The future of AT&T is an ad-tracking nightmare hellworld

There is a long and excellent profile of the new AT & T and its CEO Randall Stephenson in Fortune today, which you should read. AT & T has transformed itself into a media giant by buying Time Warner and by understanding how the company plans to use its incredible variety of content from HBO, CNN, TNT and others in combination with its huge distribution networks through mobile broadband, DirecTV and U-verse is important for anyone who cares about technology, the media or both. Seriously, go read it.

This is the part I want you to pay attention to: two quick paragraphs that describe how AT & T sees the future of advertising in those networks and media properties. It's the same plan that AT & T has presented before, but now it's more specific and that specificity makes it chilling. I have marked the terrifying part:

"Let's say that you and your neighbor are DirecTV customers and that you are watching the same program live at the same time," says Brian Lesser, who oversees the vast data processing operation that supports East. type of advertising in AT & T. "Now we can dynamically change advertising. Maybe your neighbor is in the market for a vacation, so they get a holiday ad. You are in the market of a car, you get a car advertisement. "If you're seeing it on your phone and it's not at home, we can customize it and maybe get a specific ad for a car dealer in that location."

Such guidance has caused privacy problems for Yahoo, Google, and Facebook, of course. That's why AT & T requires customers to give permission for the use of their data; like those other companies, anonymize the data and group them into audiences, for example, consumers will probably be buying a pickup truck, instead of targeting specific people. Regardless of how you see a targeted car ad, for example, AT & T can use your phone's geolocation data to see if it went to a dealer and possibly use the car manufacturer's data to see if it signed up for a test "And then he tells the automaker," Here's the ROI specific to that advertising, "says Lesser. AT & T says that marketers are paying four times the usual rate for that type of advertising.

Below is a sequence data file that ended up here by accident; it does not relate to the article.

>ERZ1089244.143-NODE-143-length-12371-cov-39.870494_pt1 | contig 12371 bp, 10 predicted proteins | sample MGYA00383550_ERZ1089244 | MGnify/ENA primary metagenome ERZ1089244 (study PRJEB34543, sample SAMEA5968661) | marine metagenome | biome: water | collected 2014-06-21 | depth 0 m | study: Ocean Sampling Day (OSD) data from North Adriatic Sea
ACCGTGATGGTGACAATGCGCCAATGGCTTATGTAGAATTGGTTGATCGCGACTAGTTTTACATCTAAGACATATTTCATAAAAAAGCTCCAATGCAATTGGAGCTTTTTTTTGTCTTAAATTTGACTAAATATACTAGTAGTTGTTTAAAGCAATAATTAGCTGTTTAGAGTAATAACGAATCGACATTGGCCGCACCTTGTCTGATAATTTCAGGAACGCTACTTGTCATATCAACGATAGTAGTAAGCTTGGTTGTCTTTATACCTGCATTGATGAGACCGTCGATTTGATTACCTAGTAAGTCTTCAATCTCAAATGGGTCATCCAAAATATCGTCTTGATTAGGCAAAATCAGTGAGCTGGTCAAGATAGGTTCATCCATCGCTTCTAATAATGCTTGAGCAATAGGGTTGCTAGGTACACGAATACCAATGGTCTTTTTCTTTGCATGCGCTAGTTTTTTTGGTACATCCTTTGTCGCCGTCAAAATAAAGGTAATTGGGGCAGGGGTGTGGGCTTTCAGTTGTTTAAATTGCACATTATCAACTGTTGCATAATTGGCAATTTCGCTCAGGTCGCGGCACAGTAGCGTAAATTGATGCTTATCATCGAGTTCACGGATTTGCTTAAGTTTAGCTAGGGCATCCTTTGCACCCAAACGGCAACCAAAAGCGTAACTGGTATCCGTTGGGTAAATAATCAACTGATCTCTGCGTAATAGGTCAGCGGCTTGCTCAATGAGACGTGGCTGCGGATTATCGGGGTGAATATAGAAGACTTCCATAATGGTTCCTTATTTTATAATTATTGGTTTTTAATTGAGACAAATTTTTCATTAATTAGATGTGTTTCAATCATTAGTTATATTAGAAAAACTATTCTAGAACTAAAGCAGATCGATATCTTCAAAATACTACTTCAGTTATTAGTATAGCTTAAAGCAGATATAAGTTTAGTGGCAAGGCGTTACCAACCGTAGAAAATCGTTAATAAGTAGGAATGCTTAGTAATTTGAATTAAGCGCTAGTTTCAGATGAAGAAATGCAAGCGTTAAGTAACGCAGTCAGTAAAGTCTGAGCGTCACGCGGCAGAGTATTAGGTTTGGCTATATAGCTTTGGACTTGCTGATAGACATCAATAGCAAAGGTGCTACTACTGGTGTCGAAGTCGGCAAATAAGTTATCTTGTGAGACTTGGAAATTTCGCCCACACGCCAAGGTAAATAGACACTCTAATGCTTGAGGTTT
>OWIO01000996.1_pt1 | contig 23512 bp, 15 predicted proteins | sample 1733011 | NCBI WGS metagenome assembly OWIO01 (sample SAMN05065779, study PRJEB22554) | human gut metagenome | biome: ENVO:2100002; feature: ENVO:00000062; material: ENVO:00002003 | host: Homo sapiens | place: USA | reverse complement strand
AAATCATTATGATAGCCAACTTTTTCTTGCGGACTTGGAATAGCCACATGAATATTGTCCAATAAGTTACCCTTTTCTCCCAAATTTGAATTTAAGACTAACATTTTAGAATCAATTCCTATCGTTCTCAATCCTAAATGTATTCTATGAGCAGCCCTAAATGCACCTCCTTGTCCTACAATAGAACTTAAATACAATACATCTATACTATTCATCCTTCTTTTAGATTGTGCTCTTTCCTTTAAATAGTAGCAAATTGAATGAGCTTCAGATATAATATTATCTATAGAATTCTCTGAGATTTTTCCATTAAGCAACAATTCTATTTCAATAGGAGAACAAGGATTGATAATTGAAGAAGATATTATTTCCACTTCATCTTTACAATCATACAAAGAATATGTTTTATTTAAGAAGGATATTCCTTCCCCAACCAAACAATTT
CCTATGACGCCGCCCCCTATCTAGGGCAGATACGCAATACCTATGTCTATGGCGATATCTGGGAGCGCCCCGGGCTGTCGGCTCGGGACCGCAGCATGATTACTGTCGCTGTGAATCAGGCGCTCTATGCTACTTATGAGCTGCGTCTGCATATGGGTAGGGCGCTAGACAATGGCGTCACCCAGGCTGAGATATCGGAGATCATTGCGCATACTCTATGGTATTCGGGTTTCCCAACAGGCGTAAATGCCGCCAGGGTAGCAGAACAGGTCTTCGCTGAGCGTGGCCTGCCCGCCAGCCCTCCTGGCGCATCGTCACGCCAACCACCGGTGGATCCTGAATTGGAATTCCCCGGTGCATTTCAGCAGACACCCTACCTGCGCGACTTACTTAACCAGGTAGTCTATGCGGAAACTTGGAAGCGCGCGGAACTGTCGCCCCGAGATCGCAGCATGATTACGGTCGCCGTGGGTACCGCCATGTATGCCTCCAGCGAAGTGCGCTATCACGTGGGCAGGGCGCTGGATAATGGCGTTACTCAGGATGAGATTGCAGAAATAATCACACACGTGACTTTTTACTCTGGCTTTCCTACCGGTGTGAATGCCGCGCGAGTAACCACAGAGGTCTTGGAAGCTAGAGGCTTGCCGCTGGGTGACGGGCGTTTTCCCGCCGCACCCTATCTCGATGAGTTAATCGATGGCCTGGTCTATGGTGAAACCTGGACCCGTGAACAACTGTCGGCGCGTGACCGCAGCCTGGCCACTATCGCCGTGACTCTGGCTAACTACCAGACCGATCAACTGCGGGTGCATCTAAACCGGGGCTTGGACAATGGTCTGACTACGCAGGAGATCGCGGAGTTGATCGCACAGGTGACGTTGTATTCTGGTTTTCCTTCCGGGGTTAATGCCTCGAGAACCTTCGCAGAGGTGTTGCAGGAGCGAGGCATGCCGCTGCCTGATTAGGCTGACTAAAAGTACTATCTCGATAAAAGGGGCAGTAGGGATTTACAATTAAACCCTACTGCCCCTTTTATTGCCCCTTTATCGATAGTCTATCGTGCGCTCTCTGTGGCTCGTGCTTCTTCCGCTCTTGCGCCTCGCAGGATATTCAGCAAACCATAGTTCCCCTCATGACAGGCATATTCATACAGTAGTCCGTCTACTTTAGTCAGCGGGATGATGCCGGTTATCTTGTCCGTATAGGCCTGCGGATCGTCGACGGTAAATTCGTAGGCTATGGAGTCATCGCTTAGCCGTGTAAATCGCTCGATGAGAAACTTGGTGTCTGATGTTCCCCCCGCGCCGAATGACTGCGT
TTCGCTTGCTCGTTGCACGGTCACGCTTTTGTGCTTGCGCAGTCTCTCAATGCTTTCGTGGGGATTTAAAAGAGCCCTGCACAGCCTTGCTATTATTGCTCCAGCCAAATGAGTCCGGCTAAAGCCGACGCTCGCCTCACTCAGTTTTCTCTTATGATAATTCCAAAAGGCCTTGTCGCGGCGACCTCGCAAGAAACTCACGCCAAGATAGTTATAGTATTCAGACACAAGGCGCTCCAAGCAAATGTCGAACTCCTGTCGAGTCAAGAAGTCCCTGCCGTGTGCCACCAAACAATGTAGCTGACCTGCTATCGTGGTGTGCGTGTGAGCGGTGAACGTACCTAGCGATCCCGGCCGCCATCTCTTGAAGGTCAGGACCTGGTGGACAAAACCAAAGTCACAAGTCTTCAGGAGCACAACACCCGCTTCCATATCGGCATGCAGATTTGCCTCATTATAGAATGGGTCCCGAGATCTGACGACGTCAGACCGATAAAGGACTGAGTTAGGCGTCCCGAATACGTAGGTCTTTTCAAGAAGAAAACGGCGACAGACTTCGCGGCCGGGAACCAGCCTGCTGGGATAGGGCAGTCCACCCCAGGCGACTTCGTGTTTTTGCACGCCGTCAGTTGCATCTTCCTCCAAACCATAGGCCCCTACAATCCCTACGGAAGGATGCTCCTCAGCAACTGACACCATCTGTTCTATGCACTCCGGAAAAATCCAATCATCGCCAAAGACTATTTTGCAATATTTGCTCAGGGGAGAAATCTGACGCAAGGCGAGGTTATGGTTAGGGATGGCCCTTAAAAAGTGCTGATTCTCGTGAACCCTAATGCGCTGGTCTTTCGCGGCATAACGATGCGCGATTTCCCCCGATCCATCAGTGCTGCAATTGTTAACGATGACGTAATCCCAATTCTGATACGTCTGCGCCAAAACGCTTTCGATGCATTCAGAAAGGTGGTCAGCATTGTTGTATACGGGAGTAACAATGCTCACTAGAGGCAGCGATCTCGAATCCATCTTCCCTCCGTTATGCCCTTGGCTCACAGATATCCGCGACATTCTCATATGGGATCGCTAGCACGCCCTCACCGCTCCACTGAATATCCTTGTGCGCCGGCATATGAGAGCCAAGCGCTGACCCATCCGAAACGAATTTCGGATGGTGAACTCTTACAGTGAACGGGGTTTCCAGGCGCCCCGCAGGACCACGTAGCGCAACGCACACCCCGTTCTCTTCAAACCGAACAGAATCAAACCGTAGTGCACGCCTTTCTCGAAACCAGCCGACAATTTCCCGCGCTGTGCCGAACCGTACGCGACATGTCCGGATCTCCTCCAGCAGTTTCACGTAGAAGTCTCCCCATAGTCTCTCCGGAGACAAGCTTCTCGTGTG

Then, yes. This is a frightening vision of permanent vigilance.

For this to work, AT & T would have to:

  • Own the video services you are viewing so you can dynamically place targeted ads on your transmissions
  • Collect and maintain a set of data about your personal information and interests so you can determine when you should target this car ad to you
  • Know when you're seeing something so you can really target your ads
  • Track your location with your phone and combine it with ad targeting data to see if you visit a dealer after viewing the ads
  • Gather even more information about you at the dealership to determine if you did a test drive
  • Perform all this tracking and data collection repeatedly and simultaneously for each ad what do you see?
  • Add all that data in some way for sellers to show customers and justify a 4x premium on other types of advertising, including Google and Facebook ads.

If this was a story about Mark Zuckerberg and Fac eBook, this scheme would cause a cycle of outrage for a week. It's outrageous, especially when you consider that AT & T also routinely gives the customer information to the government, is under investigation for illegally selling customer location data to suspicious third parties, and is generally as protective of your data as receiving a customer's data. hotel that protects a bowl of mints.

AT & T can claim up and down that you are asked for permission to use customer information to do this, but there is simply no possible way for the average customer to have read your AT & T contract , much less be surprised that they are registering to be tracked and permanently influenced by specific means in this way. People are already convinced that Facebook is listening to them in secret through their phones; If you explicitly offered them the option of AT & T tracking everything they see and where they go, it's a safe bet they would say no.

In fact, this plan may sound very familiar to you because it is very similar to the plan the former CEO of AOL, Tim Armstrong, proposed to Verizon when he combined AOL and Yahoo under the Oath brand in that operator: create an advertising network In the billions of page views of Oath properties, combine that data with data from the Verizon network and sell better targeted ads at a premium. (I also called that plan a nightmare at that time, remember).

Do you know why that never worked? Verizon executives refused to release the data on the network, citing the customer's privacy. To repeat: Verizon, who aggressively tracks customers using immovable supercookies thought that a plan like this was a step too far away.

Maybe AT & T should compete with Verizon on that front, instead of putting Iron Tronos in their cell phone stores.

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